Identifying Bird Song: You Know More Than You Think


Eastern phoebe, Schenley Park, 27 May 2018 (photo by Peter Bell)

After months of silence, spring is coming and the birds are singing again. It’s the best time of year to practice identifying birds by song.

No matter your skill level there’s always more to learn. If you’re an expert, it’s time to practice songs heard only once a year during spring migration. (Cape May warbler!)

If you’re new to bird song you probably think, “It’s so hard to learn bird song. I don’t know anything!”

Here are two hot tips to help birders at any level.

Tip #1: You’ll learn the song better if you see the bird singing. We humans are visual learners. Look for the unknown singer and watch him sing.

The eastern phoebe pictured above looks plain but he’s easy to identify by song because he says his name: FEE bee! FEE bee! The author of the video below went looking for the bird to watch him sing. It’s a bit seasick-making 😉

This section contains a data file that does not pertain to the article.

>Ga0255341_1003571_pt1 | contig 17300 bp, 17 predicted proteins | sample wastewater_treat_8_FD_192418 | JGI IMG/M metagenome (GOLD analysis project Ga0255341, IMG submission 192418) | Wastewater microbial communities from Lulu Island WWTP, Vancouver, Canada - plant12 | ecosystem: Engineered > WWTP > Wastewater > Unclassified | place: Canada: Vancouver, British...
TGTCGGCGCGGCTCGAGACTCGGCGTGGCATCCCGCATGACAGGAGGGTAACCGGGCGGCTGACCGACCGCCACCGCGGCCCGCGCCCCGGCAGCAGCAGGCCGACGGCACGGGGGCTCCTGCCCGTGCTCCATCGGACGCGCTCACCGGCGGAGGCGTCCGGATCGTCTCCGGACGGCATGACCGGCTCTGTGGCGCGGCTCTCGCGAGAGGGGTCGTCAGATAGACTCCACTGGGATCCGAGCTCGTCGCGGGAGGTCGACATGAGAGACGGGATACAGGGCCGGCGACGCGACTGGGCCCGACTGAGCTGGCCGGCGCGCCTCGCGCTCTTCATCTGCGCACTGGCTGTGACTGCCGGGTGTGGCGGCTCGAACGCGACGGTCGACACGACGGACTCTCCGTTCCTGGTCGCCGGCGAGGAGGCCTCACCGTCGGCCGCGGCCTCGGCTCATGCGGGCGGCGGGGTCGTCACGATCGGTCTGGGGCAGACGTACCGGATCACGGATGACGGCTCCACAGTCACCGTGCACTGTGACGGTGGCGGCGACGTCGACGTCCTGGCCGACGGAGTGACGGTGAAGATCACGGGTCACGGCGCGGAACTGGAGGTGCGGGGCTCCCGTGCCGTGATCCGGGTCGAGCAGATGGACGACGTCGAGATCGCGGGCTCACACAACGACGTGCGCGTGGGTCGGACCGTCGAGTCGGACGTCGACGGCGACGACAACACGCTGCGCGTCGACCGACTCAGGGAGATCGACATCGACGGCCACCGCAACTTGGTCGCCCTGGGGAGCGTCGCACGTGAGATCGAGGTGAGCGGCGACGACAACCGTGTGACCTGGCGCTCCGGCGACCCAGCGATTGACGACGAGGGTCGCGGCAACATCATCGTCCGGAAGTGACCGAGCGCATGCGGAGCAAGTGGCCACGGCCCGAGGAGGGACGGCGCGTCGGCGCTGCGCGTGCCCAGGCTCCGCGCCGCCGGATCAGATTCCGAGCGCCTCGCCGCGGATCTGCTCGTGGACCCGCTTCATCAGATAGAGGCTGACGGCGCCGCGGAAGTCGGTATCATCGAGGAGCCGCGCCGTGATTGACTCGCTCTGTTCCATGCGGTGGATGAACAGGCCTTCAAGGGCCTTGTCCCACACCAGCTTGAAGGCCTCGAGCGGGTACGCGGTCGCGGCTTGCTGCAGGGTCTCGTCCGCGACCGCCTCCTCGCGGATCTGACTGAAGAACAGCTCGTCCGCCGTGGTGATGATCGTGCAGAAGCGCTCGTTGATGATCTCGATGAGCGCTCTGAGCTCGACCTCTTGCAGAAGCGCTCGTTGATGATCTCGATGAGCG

Tip #2: Keep at it! You already know some bird songs. Just build from there, one bird at a time.

Here are three birds most people can identify. I bet you can, too.

Bird #1 (Xeno Canto 454252, recorded in Norfolk County, MA by Will Sweet)

Bird #2 (Xeno Canto 421264, recorded in Tompkins County, NY by Gabriel Leite)

Bird #3 (Xeno Canto 399153, recorded in Harrison Hills Park, Allegheny County, PA by Aidan Place) This recording is faint so you may have to turn up the sound … and hear it raining.

You already know more than you think.

(photo of eastern phoebe by Peter Bell. Xeno Canto recordings identified and linked in the captions above)